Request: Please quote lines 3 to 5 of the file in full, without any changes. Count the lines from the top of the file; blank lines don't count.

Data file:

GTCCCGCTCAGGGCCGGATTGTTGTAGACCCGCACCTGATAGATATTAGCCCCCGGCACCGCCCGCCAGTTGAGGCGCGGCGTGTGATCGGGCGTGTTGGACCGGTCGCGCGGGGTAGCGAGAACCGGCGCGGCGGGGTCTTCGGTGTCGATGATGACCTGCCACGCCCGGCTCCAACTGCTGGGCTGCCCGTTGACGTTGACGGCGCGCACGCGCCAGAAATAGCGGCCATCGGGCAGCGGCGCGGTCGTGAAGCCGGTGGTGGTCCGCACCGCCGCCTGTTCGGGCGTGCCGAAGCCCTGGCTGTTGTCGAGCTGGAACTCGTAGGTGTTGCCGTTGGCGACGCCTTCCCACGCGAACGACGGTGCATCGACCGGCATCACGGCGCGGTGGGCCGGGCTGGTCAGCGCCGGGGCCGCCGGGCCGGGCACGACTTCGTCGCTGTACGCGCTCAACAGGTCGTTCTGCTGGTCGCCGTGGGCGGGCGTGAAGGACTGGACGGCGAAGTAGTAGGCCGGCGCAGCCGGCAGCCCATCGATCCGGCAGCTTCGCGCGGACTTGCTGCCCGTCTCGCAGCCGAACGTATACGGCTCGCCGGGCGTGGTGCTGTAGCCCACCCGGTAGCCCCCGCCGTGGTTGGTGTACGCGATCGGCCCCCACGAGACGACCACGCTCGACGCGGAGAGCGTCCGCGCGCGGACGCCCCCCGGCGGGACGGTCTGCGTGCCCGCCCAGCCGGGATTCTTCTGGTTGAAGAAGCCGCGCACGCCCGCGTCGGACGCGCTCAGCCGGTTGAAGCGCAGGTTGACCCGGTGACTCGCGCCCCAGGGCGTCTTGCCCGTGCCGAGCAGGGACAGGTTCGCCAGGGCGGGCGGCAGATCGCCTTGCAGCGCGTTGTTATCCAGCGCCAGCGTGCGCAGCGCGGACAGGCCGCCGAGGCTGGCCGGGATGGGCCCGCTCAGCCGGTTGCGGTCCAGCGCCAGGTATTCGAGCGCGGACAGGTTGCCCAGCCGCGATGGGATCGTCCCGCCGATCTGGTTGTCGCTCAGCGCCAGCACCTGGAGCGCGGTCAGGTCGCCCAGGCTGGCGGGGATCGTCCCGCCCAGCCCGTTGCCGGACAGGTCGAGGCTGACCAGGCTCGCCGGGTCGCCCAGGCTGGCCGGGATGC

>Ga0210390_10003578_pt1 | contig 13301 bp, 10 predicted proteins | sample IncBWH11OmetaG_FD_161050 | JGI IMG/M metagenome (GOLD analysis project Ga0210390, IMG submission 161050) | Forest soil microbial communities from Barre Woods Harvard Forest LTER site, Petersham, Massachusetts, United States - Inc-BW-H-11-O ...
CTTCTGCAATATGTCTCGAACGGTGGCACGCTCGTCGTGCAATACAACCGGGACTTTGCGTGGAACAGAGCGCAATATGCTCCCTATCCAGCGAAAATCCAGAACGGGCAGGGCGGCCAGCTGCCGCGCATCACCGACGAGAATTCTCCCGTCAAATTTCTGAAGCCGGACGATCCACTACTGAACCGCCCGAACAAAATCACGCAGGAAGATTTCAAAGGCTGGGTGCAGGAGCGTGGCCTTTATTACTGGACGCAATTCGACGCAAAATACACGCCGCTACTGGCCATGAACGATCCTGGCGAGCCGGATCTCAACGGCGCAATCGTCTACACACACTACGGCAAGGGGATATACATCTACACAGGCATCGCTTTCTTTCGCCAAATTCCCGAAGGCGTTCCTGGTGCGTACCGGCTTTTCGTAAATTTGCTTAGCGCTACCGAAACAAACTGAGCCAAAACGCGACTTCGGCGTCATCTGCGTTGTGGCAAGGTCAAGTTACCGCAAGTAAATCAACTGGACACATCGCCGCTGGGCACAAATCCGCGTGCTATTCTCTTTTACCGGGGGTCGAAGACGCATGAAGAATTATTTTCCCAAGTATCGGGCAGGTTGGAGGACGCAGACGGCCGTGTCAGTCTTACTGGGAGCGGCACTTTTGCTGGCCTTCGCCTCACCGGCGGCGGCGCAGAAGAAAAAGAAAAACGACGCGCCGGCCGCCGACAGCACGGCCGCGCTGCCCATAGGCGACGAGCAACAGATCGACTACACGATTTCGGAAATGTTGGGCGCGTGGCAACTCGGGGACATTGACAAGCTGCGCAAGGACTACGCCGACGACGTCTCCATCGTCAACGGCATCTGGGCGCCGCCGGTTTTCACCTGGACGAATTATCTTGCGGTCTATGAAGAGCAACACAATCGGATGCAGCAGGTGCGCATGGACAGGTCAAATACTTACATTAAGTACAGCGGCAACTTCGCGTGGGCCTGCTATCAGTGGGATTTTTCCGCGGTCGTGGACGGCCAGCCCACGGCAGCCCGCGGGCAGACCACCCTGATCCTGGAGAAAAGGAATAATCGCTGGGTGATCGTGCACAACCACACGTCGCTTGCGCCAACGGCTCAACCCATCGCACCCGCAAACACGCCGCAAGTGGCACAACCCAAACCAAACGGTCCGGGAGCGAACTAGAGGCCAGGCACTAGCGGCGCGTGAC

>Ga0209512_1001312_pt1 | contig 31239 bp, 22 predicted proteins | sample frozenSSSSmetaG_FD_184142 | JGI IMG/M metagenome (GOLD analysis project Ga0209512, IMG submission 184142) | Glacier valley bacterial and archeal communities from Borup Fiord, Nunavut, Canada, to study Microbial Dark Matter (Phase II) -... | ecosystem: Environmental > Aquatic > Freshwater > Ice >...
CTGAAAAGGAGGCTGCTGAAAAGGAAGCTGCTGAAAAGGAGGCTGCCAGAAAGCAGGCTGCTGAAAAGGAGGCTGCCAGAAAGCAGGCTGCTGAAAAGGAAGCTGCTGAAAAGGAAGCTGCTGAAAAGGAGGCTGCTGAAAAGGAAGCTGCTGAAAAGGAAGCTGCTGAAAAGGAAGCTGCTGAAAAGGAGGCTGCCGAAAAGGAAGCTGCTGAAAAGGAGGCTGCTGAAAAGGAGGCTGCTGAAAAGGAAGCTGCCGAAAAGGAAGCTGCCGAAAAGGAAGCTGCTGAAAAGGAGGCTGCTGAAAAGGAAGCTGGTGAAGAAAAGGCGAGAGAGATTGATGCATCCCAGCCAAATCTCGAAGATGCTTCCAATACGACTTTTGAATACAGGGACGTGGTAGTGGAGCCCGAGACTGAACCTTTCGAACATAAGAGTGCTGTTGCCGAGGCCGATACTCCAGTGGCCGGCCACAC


CTTCTGCAATATGTCTCGAACGGTGGCACGCTCGTCGTGCAATACAACCGGGACTTTGCGTGGAACAGAGCGCAATATGCTCCCTATCCAGCGAAAATCCAGAACGGGCAGGGCGGCCAGCTGCCGCGCATCACCGACGAGAATTCTCCCGTCAAATTTCTGAAGCCGGACGATCCACTACTGAACCGCCCGAACAAAATCACGCAGGAAGATTTCAAAGGCTGGGTGCAGGAGCGTGGCCTTTATTACTGGACGCAATTCGACGCAAAATACACGCCGCTACTGGCCATGAACGATCCTGGCGAGCCGGATCTCAACGGCGCAATCGTCTACACACACTACGGCAAGGGGATATACATCTACACAGGCATCGCTTTCTTTCGCCAAATTCCCGAAGGCGTTCCTGGTGCGTACCGGCTTTTCGTAAATTTGCTTAGCGCTACCGAAACAAACTGAGCCAAAACGCGACTTCGGCGTCATCTGCGTTGTGGCAAGGTCAAGTTACCGCAAGTAAATCAACTGGACACATCGCCGCTGGGCACAAATCCGCGTGCTATTCTCTTTTACCGGGGGTCGAAGACGCATGAAGAATTATTTTCCCAAGTATCGGGCAGGTTGGAGGACGCAGACGGCCGTGTCAGTCTTACTGGGAGCGGCACTTTTGCTGGCCTTCGCCTCACCGGCGGCGGCGCAGAAGAAAAAGAAAAACGACGCGCCGGCCGCCGACAGCACGGCCGCGCTGCCCATAGGCGACGAGCAACAGATCGACTACACGATTTCGGAAATGTTGGGCGCGTGGCAACTCGGGGACATTGACAAGCTGCGCAAGGACTACGCCGACGACGTCTCCATCGTCAACGGCATCTGGGCGCCGCCGGTTTTCACCTGGACGAATTATCTTGCGGTCTATGAAGAGCAACACAATCGGATGCAGCAGGTGCGCATGGACAGGTCAAATACTTACATTAAGTACAGCGGCAACTTCGCGTGGGCCTGCTATCAGTGGGATTTTTCCGCGGTCGTGGACGGCCAGCCCACGGCAGCCCGCGGGCAGACCACCCTGATCCTGGAGAAAAGGAATAATCGCTGGGTGATCGTGCACAACCACACGTCGCTTGCGCCAACGGCTCAACCCATCGCACCCGCAAACACGCCGCAAGTGGCACAACCCAAACCAAACGGTCCGGGAGCGAACTAGAGGCCAGGCACTAGCGGCGCGTGAC

>Ga0209512_1001312_pt1 | contig 31239 bp, 22 predicted proteins | sample frozenSSSSmetaG_FD_184142 | JGI IMG/M metagenome (GOLD analysis project Ga0209512, IMG submission 184142) | Glacier valley bacterial and archeal communities from Borup Fiord, Nunavut, Canada, to study Microbial Dark Matter (Phase II) -... | ecosystem: Environmental > Aquatic > Freshwater > Ice >...
CTGAAAAGGAGGCTGCTGAAAAGGAAGCTGCTGAAAAGGAGGCTGCCAGAAAGCAGGCTGCTGAAAAGGAGGCTGCCAGAAAGCAGGCTGCTGAAAAGGAAGCTGCTGAAAAGGAAGCTGCTGAAAAGGAGGCTGCTGAAAAGGAAGCTGCTGAAAAGGAAGCTGCTGAAAAGGAAGCTGCTGAAAAGGAGGCTGCCGAAAAGGAAGCTGCTGAAAAGGAGGCTGCTGAAAAGGAGGCTGCTGAAAAGGAAGCTGCCGAAAAGGAAGCTGCCGAAAAGGAAGCTGCTGAAAAGGAGGCTGCTGAAAAGGAAGCTGGTGAAGAAAAGGCGAGAGAGATTGATGCATCCCAGCCAAATCTCGAAGATGCTTCCAATACGACTTTTGAATACAGGGACGTGGTAGTGGAGCCCGAGACTGAACCTTTCGAACATAAGAGTGCTGTTGCCGAGGCCGATACTCCAGTGGCCGGCCACAC